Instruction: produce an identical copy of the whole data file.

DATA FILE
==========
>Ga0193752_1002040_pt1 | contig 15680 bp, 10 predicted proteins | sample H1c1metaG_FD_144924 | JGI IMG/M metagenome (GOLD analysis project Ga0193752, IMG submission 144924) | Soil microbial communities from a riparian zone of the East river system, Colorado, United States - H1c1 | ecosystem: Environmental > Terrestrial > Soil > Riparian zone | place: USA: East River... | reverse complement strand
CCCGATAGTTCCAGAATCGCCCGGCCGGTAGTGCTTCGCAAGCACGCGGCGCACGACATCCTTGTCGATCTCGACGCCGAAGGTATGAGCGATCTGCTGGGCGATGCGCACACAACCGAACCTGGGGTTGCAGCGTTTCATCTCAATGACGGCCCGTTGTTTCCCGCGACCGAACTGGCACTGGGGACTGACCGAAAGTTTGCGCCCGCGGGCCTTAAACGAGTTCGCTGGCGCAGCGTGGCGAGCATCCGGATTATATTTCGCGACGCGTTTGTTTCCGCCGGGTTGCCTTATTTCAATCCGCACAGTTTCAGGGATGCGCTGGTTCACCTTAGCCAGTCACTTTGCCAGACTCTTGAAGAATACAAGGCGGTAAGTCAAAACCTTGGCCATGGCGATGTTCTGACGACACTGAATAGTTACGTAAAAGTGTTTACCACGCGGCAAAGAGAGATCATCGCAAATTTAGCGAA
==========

>Ga0193752_1002040_pt1 | contig 15680 bp, 10 predicted proteins | sample H1c1metaG_FD_144924 | JGI IMG/M metagenome (GOLD analysis project Ga0193752, IMG submission 144924) | Soil microbial communities from a riparian zone of the East river system, Colorado, United States - H1c1 | ecosystem: Environmental > Terrestrial > Soil > Riparian zone | place: USA: East River... | reverse complement strand
CCCGATAGTTCCAGAATCGCCCGGCCGGTAGTGCTTCGCAAGCACGCGGCGCACGACATCCTTGTCGATCTCGACGCCGAAGGTATGAGCGATCTGCTGGGCGATGCGCACACAACCGAACCTGGGGTTGCAGCGTTTCATCTCAATGACGGCCCGTTGTTTCCCGCGACCGAACTGGCACTGGGGACTGACCGAAAGTTTGCGCCCGCGGGCCTTAAACGAGTTCGCTGGCGCAGCGTGGCGAGCATCCGGATTATATTTCGCGACGCGTTTGTTTCCGCCGGGTTGCCTTATTTCAATCCGCACAGTTTCAGGGATGCGCTGGTTCACCTTAGCCAGTCACTTTGCCAGACTCTTGAAGAATACAAGGCGGTAAGTCAAAACCTTGGCCATGGCGATGTTCTGACGACACTGAATAGTTACGTAAAAGTGTTTACCACGCGGCAAAGAGAGATCATCGCAAATTTAGCGAA